the Paycheck Fairness Act into law. Sign the petition today and tell my colleagues in the Senate to pass the Paycheck Fairness Act.
For more than 200 years the
United States Postal Service has connected Americans, facilitated
commerce and provided good paying jobs for millions of Americans. As a
result of postal workers' high level of service, the Postal Service has
become one of the most trusted organizations in America. But the Postal
Service's tradition of service is under more pressure than ever before
due to a financial crisis jeopardizing its viability for years to come.
In the last three years alone, mail volume has fallen off a cliff,
from 213 billion pieces in 2006 to 177 billion pieces in 2009, driving
down Postal Service revenues at a time when their health care and
pension obligations are increasing. In response to these problems, the
Postal Service has cut jobs through attrition and put many cost saving
measures into place to help address the issue. Unfortunately, a
comprehensive strategy or business model that puts the Postal Service
on a sustainable path has yet to be implemented.
To get to the bottom of this issue, the House Committee on Oversight and Government Reform held a hearing last week
to examine the status of the Postal Service, and evaluate recent
reports from the Government Accountability Office (GAO), the Postal
Service Inspector General and the Postal Service on short and long-term
strategies for the financial viability and stability of the USPS.
Do I have to respond to the 2010 census?
Yes, participation in the 2010 census is vital and required by law.
By being counted, you're helping your community secure the resources and representation it needs and deserves. Accurate data reflecting changes in your community are crucial in deciding how almost $450 billion in federal funding per year is allocated for projects like new hospitals, roads, job training centers, and schools. That's more than $4 trillion over a 10-year period. Census data also determine apportionment in the U.S. House of Representatives and state legislatures.
Today the Department of Health and Human Services Office of
the Inspector General released a new report on the Food and Drug
Administration’s inspections of domestic food facilities. Among its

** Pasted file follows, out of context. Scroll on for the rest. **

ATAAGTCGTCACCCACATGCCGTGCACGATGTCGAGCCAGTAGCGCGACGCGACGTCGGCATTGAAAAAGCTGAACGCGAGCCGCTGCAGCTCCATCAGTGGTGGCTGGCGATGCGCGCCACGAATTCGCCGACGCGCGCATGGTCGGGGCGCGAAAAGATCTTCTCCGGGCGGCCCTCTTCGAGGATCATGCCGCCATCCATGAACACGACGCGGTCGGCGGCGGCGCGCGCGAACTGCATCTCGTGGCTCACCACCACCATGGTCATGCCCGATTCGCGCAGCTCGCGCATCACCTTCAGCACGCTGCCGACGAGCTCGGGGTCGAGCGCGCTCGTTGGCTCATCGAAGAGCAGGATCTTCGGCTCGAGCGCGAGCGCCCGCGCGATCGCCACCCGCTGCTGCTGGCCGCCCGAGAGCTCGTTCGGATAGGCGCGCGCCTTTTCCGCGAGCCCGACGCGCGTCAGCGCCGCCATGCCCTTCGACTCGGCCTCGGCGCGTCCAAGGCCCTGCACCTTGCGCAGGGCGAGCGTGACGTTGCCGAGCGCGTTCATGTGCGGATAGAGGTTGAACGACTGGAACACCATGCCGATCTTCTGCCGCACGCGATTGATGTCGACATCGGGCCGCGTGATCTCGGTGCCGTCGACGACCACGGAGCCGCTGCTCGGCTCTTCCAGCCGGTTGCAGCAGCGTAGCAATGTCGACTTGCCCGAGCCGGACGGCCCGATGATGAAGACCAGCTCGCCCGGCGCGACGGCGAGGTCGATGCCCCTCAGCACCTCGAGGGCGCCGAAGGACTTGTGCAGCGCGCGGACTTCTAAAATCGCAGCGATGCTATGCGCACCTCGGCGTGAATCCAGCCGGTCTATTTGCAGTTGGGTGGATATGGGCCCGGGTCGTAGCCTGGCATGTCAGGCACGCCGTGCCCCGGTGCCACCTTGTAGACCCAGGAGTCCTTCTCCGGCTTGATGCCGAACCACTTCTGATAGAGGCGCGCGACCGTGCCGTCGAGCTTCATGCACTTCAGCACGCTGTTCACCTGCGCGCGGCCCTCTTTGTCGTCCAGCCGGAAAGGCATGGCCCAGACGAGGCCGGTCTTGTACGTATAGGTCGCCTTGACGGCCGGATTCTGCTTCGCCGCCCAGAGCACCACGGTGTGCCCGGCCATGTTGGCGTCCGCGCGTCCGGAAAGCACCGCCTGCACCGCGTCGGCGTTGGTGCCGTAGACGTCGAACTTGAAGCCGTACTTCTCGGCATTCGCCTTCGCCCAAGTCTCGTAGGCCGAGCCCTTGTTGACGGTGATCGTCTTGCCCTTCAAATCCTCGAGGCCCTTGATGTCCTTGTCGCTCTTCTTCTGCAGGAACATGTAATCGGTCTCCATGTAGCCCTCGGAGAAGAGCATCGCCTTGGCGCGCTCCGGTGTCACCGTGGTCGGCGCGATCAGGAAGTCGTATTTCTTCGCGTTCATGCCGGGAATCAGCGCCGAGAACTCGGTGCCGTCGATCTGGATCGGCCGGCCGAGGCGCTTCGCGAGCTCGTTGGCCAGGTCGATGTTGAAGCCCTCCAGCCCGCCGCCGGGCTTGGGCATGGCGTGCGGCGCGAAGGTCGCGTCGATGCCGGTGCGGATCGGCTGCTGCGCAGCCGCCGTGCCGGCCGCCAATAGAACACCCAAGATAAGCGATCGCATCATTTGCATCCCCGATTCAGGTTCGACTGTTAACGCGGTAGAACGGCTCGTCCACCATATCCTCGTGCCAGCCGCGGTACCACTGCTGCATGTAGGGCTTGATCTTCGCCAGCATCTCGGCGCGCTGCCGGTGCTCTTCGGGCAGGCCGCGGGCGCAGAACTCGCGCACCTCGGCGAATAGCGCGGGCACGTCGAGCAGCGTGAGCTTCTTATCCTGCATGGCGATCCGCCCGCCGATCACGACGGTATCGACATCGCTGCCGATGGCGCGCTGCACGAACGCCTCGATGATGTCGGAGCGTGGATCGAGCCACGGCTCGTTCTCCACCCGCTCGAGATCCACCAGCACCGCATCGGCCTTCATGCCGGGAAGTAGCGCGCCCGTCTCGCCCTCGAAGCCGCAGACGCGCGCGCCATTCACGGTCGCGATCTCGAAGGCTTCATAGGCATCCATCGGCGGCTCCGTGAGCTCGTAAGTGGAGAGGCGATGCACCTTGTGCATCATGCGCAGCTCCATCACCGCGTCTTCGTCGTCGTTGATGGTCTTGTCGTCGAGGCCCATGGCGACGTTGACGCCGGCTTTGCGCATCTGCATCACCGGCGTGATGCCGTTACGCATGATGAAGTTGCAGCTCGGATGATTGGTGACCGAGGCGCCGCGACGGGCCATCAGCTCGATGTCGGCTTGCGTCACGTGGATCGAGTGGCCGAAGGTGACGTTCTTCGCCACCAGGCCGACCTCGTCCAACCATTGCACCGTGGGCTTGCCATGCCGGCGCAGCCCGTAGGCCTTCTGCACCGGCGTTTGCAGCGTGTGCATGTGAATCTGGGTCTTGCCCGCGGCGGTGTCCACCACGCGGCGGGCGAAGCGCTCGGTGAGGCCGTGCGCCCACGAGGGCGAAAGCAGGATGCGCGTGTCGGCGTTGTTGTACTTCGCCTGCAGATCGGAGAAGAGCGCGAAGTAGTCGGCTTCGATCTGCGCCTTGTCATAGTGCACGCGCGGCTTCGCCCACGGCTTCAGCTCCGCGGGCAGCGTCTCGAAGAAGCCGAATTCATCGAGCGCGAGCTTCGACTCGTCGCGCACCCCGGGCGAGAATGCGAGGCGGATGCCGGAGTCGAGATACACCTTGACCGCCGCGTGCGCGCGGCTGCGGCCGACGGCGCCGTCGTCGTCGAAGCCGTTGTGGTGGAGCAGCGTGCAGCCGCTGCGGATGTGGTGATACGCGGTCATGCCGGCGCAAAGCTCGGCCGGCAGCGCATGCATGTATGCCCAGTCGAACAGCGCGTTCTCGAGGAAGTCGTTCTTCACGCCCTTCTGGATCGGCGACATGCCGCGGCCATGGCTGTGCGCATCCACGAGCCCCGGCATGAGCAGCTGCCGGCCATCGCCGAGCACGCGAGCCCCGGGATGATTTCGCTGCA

findings, the report identifies significant weaknesses in FDA’s inspections
of food facilities, including the fact that FDA inspects less than a quarter of
food facilities each year, and that more than half of all food facilities have
gone five or more years without an FDA inspection.
The report shows what we have feared for too long: that that
our domestic food facilities are not being adequately inspected and FDA needs
additional authorities to keep the food on our tables safe. This is
unacceptable in our modern society and an important reminder that we must
provide FDA with the needed tools to properly inspect food facilities and
effectively react to problems in order to ensure the safety of the food
American families eat. Quite simply, picking up food at the grocery store
should not be a health risk.
At a time when party line bickering seems to have reached an all time high,
efforts to pass comprehensive food safety legislation have risen above
partisanship. In fact, our food safety bill passed out of the Senate HELP
Committee without a single ‘no’ vote and a similar bill passed in
the House with strong bipartisan support. This legislation is long
overdue and it is my hope that we can soon pass the FDA Food Modernization
Act of 2009 on the Senate floor in order to get the bill reconciled with
the House and on the President’s desk to be signed into law.
The author is chairman of the Senate Health, Education, Labor and Pensions (HELP) Committee.
I’m worried about this year’s census.
I’m not worried about ACORN rigging the count – we already succeeded in kicking them out of the census. I’m not worried about the President’s attempt to run the census out of the White House – we beat that power grab back last year. I’m not even worried about privacy – this year’s 10-question census form is the shortest in memory.
No, what worries me is blatant misinformation coming from otherwise well-meaning conservatives. They are trying to do the right thing, but instead they are helping big government liberals by discouraging fellow conservatives from filling out their census forms.